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Top Agent Q&A: Manhattan’s Stan Ponte

The #8 independent agent in New York state chats with RealTrends about his start in the industry, the importance of mentorship and current challenges facing real estate

Stan Ponte of Sotheby's International Realty in Manhattan
Stan Ponte of Sotheby’s International Realty in Manhattan

Stan Ponte credit’s his grandmother for helping inspire his two greatest loves in life: acting and sales. Near his hometown, Ponte said there were a number of local community theaters and his grandmother would take him on the weekends to see what she would call the “live theater.”

“I had a little suit, and my grandfather would let me borrow his gold pocket watch and eventually I became a child actor myself,” he said. “They saw me walking in every week and one year one of the theaters approached me because their usual Tiny Tim in A Christmas Carol had grown too much over the past year and they needed someone smaller and that was my first role.”

After his first taste of the spotlight, Ponte was hooked, continuing to pursue acting through the early stages of his professional career. His career in sales also started on the stage, when his grandmother would bring him up during microwave oven demonstrations at their family owned appliance stores in the early 1970s. Ponte said his grandmother would make a variety of dishes using the microwave and then he would eat the foods and tell his grandmother how delicious the food was.

“At the end of the demonstration my grandmother would say, ‘I am such a proud grandmother to be able to give my grandson warm delicious food after school rather than just a cold sandwich.’ and every single person in the room and sometimes it’d be like 200 people would buy a microwave oven immediately,” he says with a laugh.

That early sales training paid off. Ponte, an associate broker and senior global real estate advisor for Sotheby’s International Realty- East Side Manhattan Brokerage, was ranked as the No. 8 independent agent in New York state by sales volume in the most recent RealTrends rankings, selling $144,113,875.00 in volume.

During his 23-year career as a real estate broker in the fast-paced Manhattan housing market, Ponte has learned a thing or two about how to be successful in the business. RealTrends recently caught up with Ponte to discuss his career in real estate, the housing market in Manhattan and major industry issues. The contents of this interview have been edited for clarity and length.

Brooklee Han: Can you tell me how you first got into real estate?

Stan Ponte: I came to New York City in 1989 from Dartmouth, Massachusetts to follow a passion which was to be an actor. I auditioned for NYU’s Tisch School of the Arts and I was given almost a full scholarship to the Tisch School to study at the Stella Adler Conservatory and to get my degree at New York University. My grandfather wanted me to get some business knowledge so I did attend Stern Business School, but I only completed a “concentration” in business. And then I started doing what tens of thousands, if not millions of actors have tried to do, which is try to break it. Try to get my break. Try to find somebody who would say, ‘Oh my God, you’re so talented. You’re so beautiful. You’re so funny. You’re so something that we’re going to give you a TV role or a film role or anything on stage, Broadway, Off-Broadway or some stage in the middle of Ohio, anything.’ And what did I end up with but shopping channel host, dating game host, psychic television program host, voiceovers and computer electronics infomercials.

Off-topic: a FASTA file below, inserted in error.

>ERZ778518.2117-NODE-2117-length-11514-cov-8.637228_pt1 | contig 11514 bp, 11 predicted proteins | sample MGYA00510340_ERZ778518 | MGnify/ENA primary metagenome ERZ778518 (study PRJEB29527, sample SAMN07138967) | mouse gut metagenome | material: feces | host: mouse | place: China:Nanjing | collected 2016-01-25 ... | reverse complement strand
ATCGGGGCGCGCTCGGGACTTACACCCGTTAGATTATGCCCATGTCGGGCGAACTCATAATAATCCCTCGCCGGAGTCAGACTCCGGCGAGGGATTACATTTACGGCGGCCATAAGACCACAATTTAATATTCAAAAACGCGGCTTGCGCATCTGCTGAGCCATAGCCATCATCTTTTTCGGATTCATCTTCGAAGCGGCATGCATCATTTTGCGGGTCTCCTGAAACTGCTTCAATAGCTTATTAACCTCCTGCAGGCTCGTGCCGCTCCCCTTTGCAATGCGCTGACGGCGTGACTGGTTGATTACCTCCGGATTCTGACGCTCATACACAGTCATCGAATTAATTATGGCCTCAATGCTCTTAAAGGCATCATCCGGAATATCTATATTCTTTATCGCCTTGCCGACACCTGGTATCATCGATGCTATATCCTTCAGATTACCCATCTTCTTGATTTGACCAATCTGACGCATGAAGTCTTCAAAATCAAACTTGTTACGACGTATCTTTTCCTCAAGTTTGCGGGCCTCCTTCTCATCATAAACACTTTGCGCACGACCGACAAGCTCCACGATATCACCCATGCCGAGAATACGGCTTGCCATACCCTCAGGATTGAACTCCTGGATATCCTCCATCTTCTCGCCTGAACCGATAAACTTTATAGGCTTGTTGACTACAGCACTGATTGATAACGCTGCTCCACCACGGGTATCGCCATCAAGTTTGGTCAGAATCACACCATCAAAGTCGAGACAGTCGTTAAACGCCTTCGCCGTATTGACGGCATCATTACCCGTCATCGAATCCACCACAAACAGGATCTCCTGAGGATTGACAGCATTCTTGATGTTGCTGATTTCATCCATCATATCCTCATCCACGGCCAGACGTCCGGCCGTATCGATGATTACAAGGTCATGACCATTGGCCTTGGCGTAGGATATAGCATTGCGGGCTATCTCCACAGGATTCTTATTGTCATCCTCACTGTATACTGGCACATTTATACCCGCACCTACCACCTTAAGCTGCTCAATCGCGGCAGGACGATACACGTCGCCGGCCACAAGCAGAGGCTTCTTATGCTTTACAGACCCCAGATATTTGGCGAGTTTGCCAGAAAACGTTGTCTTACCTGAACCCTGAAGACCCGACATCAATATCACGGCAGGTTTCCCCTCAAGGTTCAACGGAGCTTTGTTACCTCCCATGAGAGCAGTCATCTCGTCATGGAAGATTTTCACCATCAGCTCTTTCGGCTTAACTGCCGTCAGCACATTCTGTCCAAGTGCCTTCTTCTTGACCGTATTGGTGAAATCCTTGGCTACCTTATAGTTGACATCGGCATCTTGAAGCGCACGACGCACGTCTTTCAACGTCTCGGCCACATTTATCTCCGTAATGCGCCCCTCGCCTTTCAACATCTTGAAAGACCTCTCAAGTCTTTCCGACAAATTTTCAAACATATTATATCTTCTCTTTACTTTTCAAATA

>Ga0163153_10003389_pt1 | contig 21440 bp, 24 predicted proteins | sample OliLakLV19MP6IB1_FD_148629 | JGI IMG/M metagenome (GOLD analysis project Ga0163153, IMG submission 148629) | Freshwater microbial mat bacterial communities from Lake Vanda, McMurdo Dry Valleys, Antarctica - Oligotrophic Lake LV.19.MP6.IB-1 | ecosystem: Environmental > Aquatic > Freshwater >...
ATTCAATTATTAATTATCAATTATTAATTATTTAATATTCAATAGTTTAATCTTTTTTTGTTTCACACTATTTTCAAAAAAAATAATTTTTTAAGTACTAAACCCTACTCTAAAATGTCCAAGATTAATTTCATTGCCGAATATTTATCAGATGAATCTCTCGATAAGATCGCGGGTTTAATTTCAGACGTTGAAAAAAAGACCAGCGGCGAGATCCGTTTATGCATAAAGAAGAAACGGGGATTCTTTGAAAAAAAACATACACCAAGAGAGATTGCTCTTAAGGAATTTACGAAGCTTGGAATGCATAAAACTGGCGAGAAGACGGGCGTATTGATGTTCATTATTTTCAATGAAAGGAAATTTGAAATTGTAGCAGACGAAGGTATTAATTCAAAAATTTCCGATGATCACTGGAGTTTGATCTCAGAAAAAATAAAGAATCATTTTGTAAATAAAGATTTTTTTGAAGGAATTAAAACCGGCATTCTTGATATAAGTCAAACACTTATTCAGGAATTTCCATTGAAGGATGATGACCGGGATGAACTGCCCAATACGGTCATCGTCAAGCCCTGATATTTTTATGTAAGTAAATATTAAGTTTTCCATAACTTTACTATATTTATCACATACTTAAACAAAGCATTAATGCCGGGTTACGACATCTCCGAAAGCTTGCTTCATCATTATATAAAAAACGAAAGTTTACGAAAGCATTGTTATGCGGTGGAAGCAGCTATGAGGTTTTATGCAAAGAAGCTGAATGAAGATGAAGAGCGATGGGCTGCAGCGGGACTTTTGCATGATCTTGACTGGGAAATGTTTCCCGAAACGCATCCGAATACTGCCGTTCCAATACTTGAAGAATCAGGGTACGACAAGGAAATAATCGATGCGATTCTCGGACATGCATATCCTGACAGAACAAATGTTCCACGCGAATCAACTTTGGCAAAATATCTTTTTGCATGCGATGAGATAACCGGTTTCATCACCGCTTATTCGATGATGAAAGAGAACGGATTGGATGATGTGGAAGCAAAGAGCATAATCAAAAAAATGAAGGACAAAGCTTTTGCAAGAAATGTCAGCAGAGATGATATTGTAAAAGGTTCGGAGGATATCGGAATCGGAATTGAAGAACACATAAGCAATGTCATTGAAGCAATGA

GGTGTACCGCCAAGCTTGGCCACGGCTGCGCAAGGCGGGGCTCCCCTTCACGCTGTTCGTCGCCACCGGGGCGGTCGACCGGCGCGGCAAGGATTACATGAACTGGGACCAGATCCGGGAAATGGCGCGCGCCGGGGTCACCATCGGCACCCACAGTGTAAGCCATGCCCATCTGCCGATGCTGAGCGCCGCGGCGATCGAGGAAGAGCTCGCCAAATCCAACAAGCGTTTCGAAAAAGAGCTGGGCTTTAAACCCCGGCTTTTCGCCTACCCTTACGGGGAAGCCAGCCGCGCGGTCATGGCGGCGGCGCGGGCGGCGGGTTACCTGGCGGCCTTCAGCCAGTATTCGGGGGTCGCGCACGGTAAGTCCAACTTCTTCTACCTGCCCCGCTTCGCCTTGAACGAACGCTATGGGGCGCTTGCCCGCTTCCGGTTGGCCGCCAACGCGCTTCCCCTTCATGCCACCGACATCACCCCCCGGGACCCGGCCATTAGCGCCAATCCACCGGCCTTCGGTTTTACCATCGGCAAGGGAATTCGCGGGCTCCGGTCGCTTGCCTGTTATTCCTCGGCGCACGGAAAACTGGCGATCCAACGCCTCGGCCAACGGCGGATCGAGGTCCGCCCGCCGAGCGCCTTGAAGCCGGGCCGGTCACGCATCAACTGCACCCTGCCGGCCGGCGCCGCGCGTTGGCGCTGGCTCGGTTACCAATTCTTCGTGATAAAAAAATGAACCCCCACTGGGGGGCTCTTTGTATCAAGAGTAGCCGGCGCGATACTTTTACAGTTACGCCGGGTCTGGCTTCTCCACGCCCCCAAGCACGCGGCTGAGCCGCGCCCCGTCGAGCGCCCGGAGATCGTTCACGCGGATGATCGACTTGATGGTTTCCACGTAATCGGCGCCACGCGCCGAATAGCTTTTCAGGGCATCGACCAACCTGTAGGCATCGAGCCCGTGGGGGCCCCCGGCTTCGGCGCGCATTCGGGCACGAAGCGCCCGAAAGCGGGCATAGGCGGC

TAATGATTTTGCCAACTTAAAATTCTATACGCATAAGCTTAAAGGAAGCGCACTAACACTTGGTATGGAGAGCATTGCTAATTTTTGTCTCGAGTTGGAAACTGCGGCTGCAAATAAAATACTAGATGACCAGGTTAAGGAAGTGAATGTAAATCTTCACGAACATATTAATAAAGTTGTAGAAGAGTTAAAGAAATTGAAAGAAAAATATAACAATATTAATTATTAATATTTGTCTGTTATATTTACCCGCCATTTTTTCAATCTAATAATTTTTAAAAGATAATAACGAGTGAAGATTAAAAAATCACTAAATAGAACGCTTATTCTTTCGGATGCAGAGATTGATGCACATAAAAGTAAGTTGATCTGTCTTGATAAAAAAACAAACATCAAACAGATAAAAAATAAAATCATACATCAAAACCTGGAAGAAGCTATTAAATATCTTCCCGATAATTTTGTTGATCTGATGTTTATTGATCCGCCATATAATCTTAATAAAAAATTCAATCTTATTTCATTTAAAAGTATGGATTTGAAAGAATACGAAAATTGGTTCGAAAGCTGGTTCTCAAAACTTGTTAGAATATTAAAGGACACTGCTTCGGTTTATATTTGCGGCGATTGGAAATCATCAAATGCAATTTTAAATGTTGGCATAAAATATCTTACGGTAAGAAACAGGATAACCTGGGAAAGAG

On top of that I worked as a waiter and all of it summed up to equal me being a starving actor, but one night I was taken to dinner by my best friend and normally that meant that we went to Bleecker Street and got two slices of pizza for $1.99, but on this night he said that we were going to a steak house and that it was on him. So we have this wonderful meal, course after course and the whole time I’m thinking, “How is he paying for this?” and at the end of the meal he tells me that he got his real estate license and has been renting apartments for this company for a month. And this wasn’t even in my realm of general understanding that this was a possibility to do. So I went back to my other friend’s apartment where I was sleeping on his couch because I didn’t have any money and I kept thinking about what my friend said, so I got up early the next morning and by 7:30 am I was knocking on the door of a real estate school and by 9am I was in real estate school. About two weeks later I did my first rental and a month later I’d made enough money to pay all my bills and now, 23 years later I am still here.

BH: What were some of the challenges you faced during those first few months in the industry?

Ponte: For the first couple of months I actually had no challenges. It was the dot-com bubble of the late 90s, early 2000s and basically all the new dot-com companies were coming to New York with 20 or 25 young people from Columbia, Harvard, Stanford and MIT looking to set up live-work spaces. I honestly don’t remember how I got my first lead, I might have just been the person at the agency that picked up the phone, but the first group I helped was a bunch of new university grads and they wanted a huge loft space and they had a massive budget and I found them this amazing space. Once they got settled in they invited me to a party with some of their other tech friends and everyone was marveling at their loft and they just kept telling people that ‘Stan found it and he’s the man.’ So, for the first few months I did somewhere between three to five of those a month, which was great because it was a huge influx of money, especially for someone who could barely afford $2 for pizza. But, I had to learn how to manage that money and not just go spend it on luxury vacations and fancy dinner with my friends and that was a bit of a challenge for me.